Ojamäe, Lars
    Linköping University, Department of Physics, Chemistry and Biology, Chemistry. Linköping University, Faculty of Science & Engineering.
    Kordina, Olle
    Linköping University, Department of Physics, Chemistry and Biology, Semiconductor Materials. Linköping University, Faculty of Science & Engineering.
    Janzén, Erik
    Linköping University, Department of Physics, Chemistry and Biology, Semiconductor Materials. Linköping University, Faculty of Science & Engineering.
    Danielsson, Örjan
    Linköping University, Department of Physics, Chemistry and Biology, Semiconductor Materials. Linköping University, Faculty of Science & Engineering.
    Thermochemical Properties of Halides and Halohydrides of Silicon and Carbon2016In: ECS Journal of Solid State Science and Technology, ISSN 2162-8769, E-ISSN 2162-8777, Vol. 5, no 2, p. P27-P35Article in journal (Refereed)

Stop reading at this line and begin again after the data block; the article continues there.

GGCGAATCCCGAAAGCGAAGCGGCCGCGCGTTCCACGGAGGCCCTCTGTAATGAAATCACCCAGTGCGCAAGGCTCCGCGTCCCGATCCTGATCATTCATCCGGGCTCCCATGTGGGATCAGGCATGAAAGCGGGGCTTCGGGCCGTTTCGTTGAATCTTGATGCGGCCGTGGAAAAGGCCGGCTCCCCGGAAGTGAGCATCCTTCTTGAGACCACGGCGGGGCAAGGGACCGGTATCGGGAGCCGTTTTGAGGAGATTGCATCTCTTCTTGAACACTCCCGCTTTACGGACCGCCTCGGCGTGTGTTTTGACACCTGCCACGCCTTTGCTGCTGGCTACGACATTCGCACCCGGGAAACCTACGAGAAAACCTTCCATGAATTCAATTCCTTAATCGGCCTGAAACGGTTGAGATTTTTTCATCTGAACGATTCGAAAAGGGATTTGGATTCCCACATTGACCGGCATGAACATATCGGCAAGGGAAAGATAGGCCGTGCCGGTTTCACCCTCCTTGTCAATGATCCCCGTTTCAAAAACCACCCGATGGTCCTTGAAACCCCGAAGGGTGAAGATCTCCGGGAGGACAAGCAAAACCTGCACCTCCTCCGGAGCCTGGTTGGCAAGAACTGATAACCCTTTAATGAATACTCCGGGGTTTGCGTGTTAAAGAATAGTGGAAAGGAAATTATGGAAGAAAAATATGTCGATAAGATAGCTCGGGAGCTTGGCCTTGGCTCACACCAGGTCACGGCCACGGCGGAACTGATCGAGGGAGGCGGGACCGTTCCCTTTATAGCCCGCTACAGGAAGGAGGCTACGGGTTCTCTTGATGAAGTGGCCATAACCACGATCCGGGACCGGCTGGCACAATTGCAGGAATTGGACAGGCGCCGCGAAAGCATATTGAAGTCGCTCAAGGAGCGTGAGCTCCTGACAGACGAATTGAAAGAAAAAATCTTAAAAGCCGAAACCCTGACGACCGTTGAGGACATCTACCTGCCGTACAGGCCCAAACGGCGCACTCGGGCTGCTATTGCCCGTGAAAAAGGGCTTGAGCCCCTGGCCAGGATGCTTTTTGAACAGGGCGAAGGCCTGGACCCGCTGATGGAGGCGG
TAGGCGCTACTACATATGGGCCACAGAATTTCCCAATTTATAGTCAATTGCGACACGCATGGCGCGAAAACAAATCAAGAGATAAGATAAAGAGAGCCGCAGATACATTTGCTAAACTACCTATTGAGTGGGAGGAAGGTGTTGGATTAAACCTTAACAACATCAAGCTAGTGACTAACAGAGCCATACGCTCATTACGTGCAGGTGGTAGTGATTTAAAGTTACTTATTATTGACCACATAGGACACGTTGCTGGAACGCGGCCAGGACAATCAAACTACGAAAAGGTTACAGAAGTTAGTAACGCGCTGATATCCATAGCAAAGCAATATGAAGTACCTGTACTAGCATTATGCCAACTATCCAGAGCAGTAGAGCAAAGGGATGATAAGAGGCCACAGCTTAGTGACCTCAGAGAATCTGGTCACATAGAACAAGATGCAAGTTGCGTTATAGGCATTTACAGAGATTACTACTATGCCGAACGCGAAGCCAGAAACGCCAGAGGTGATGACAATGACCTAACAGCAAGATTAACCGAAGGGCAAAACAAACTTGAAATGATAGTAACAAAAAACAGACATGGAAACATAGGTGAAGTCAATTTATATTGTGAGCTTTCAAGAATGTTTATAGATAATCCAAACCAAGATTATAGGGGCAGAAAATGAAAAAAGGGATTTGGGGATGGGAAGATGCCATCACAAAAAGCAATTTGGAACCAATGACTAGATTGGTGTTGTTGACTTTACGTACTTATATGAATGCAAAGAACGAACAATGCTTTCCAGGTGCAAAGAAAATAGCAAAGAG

Abstract [en]

    Atomization energies, enthalpies of formation, entropies as well as heat capacities of the SiHnXm and CHnXm systems, with X being F, Cl and Br, have been studied using quantum chemical calculations. The Gaussian-4 theory (G4) and Weizman-1 theory as modified by Barnes et al. 2009 (W1RO) have been applied in the calculations of the electronic, zero point and thermal energies. The effects of low-lying electronically excited states due to spin orbit coupling were included for all atoms and diatomic species by mean of the electronic partition functions derived from the experimental or computational energy splittings. The atomization energies, enthalpies of formation, entropies and heat capacities derived from both methods were observed to be reliable. The thermochemical properties in the temperature range of 298-2500 K are provided in the form of 7-coefficient NASA polynomials. (C) The Author(s) 2015. Published by ECS. All rights reserved.

  • 32.
    Yazdanfar, Milan
    et al.
    Linköping University, Department of Physics, Chemistry and Biology, Semiconductor Materials. Linköping University, The Institute of Technology.
    Danielsson, Örjan
    Linköping University, Department of Physics, Chemistry and Biology, Semiconductor Materials. Linköping University, The Institute of Technology.